One of the features that makes the Trainee Resident Director scheme so different from any course of its kind is that we are in open dialogue with Artistic Director Adam Spreadbury-Maher and Producer Louisa Davis about how our training is going and what could complement our core assignments as assistant directors, producers and stage managers on shows at The King's Head Theatre. Recently, a post-show chat led to us discussing how Adam runs a first day of rehearsals, and in turn Adam wanted us to see how this works in practice. This led to us holding a mock first day of rehearsals last week.
The first day of Adam’s rehearsal process is spent focusing on what Mike Alfreds calls "The Character Lists” in his book Different Every Night: Freeing the Actor. There are four lists that each actor must go through the text to complete. Alfreds does the lists himself for the whole dramatis personae and reckons every director should do the same in exploring a play in preparation for rehearsals.
The four lists are:
1. Facts about the character: This refers to the stage directions that describe the character and their actions (descriptions of appearance and behaviour, biographical details, etc.). There are not always very many facts but this is the only list of information that is incontrovertible.
2. What the character says about himself/herself: This is a list of lines the character says about themselves and should be noted verbatim.
3. What the character says about other people: This should include both things that characters say directly to a person and what they say behind their backs. It should include people and groups that are mentioned but not seen in the play.
4. What other people say about the character: This, like list 3, can be written by chronologically going through the play, or it can be grouped character by character.
We were each assigned a role in I Never Get Dressed Till After Dark on Sundays by Tennessee Williams for which to prepare the lists. We took turns delivering our lists to each other, and after each turn Adam would ask us our impressions of the character we had just heard about. We were welcome to make observations but had to be careful about extrapolating too much. We might have noticed, “She talks about herself a lot” or “He speaks mostly about the past”. There was a sense of how beneficial it is to have all the actors discuss their initial impressions of each character, especially when there is no room for entertaining unfounded ideas out of politeness- there needs to be evidence in the text for each statement. The character lists gets the actors talking, rather than the director's voice and vision dominating the first day.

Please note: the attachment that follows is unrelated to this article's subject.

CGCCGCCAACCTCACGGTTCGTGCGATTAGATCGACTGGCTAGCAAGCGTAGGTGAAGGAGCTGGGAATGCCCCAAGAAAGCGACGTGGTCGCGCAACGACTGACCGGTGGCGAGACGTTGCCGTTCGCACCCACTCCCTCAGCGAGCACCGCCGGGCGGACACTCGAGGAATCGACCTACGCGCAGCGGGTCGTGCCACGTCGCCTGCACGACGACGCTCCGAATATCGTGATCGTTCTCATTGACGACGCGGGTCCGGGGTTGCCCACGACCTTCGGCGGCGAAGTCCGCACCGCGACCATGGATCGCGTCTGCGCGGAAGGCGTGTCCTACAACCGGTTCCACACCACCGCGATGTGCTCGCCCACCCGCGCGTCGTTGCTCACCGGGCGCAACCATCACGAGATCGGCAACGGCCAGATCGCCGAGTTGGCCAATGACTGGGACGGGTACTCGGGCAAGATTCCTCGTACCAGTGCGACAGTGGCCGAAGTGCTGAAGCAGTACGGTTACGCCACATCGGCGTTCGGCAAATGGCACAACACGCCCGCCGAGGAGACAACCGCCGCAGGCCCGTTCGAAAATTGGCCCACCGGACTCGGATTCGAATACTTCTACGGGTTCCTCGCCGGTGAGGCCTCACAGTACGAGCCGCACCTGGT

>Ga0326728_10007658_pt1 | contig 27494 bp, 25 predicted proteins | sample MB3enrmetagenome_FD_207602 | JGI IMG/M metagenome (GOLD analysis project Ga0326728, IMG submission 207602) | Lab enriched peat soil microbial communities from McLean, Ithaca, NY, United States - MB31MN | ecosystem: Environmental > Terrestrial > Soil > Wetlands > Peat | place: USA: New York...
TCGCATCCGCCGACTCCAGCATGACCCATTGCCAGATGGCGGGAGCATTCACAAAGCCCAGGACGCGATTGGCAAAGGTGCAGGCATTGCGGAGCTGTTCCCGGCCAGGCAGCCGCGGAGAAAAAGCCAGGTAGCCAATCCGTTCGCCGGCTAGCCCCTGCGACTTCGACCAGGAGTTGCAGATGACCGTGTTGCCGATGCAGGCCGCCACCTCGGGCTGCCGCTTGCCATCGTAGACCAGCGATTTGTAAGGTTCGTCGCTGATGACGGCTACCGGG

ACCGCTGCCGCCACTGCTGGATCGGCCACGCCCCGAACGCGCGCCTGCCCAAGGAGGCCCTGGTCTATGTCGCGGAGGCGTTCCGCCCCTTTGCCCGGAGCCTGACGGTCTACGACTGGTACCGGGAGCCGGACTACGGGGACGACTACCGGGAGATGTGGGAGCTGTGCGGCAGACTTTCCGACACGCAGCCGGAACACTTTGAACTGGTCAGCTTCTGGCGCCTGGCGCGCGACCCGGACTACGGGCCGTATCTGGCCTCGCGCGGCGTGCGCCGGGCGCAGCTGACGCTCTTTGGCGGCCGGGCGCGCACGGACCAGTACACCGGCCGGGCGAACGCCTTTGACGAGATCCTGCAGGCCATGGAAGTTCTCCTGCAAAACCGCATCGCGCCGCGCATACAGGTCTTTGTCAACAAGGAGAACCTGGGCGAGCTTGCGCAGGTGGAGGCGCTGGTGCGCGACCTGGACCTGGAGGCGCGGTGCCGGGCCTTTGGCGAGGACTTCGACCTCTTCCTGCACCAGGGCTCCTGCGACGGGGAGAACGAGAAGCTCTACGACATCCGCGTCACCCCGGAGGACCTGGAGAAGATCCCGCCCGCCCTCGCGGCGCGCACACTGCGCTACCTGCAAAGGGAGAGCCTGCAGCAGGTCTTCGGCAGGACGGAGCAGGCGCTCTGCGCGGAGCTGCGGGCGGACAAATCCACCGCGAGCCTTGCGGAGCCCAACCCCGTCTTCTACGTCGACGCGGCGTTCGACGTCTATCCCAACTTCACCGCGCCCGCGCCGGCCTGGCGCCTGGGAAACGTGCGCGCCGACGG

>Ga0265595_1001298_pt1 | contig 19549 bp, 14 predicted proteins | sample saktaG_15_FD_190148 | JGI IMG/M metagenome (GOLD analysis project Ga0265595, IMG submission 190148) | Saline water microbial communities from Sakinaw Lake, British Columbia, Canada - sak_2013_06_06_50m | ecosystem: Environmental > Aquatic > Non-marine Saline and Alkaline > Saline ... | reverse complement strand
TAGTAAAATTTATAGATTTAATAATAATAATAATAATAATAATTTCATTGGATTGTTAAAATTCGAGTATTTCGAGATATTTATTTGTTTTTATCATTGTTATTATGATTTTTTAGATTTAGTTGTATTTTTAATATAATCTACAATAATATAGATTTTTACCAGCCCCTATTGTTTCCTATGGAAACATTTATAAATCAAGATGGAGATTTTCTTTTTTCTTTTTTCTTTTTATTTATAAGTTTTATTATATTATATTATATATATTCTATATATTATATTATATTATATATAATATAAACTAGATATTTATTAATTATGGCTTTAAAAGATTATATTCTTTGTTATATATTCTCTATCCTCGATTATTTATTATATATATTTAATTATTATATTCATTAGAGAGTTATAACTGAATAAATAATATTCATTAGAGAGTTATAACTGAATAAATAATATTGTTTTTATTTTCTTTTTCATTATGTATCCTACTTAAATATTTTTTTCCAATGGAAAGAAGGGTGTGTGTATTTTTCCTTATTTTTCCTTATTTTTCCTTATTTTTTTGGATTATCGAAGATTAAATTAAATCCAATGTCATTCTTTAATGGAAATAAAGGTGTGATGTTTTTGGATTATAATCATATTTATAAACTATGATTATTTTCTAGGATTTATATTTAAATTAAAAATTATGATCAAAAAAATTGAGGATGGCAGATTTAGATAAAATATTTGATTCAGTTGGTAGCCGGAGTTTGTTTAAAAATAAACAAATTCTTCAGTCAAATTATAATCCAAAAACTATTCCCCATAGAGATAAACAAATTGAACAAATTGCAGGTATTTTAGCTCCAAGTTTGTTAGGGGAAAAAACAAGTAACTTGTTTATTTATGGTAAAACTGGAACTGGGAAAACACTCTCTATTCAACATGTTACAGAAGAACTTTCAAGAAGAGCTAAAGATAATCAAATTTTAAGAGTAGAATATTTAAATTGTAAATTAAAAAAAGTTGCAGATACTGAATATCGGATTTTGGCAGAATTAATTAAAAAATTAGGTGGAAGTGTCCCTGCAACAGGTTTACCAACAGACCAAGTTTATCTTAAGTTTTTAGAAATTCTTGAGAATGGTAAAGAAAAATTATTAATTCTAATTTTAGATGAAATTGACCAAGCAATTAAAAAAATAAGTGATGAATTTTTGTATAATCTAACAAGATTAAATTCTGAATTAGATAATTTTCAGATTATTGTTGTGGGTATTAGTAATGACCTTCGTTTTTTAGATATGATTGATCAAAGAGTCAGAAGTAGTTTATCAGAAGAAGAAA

The same lines would appear numerous times in different lists, where characters would refer to themselves and someone else in the same sentence, for example. Take a line such as, “your choice of employment is no concern of mine now”. By acknowledging the different clauses in each sentence and who is being referred to, the ensemble learn the different perspectives of each line collaboratively, and none of the meaning is lost. By having everyone prepare this work and share it on the first day, each actor in the play is given a platform, regardless of how major or minor their role is, and the character’s context in the play is introduced and explored thoroughly.
By giving this as homework in wait of the first day, the actors will have read the text on at least four occasions, in four different ways, "shaking the text through a differently perforated sieve to release patterns that are not always noticeable when reading the play linearly." (Alfreds) By engaging with the text in this proactive and detailed way on day one, you can establish a culture of grounding the rehearsal process in the text. With this foundation in place, at times of further character development, or even if there’s a disagreement about something like costume, the director and actor can refer back to the text.
Ultimately, each director has their own process which they cultivate independently as they are on their own in the rehearsal process, learning and honing their craft all the time. Alfreds spreads the lists out over the first week, asking one or two people to present their lists each day. Adam prefers to do all the lists on the first day and refers back to them as he goes through the first week of text exploration and exercises. The first day of rehearsals can be an isolating and nerve-wracking experience for the lone director, who is bringing together the cast for the first time. The workshop gave us a rare opportunity to share, explore and discuss the first day of rehearsals as a group of five directors.
If you would like to find out more about our Trainee Resident Director Scheme, we have an open day on Wednesday 16th December, 3pm. More details can be found here.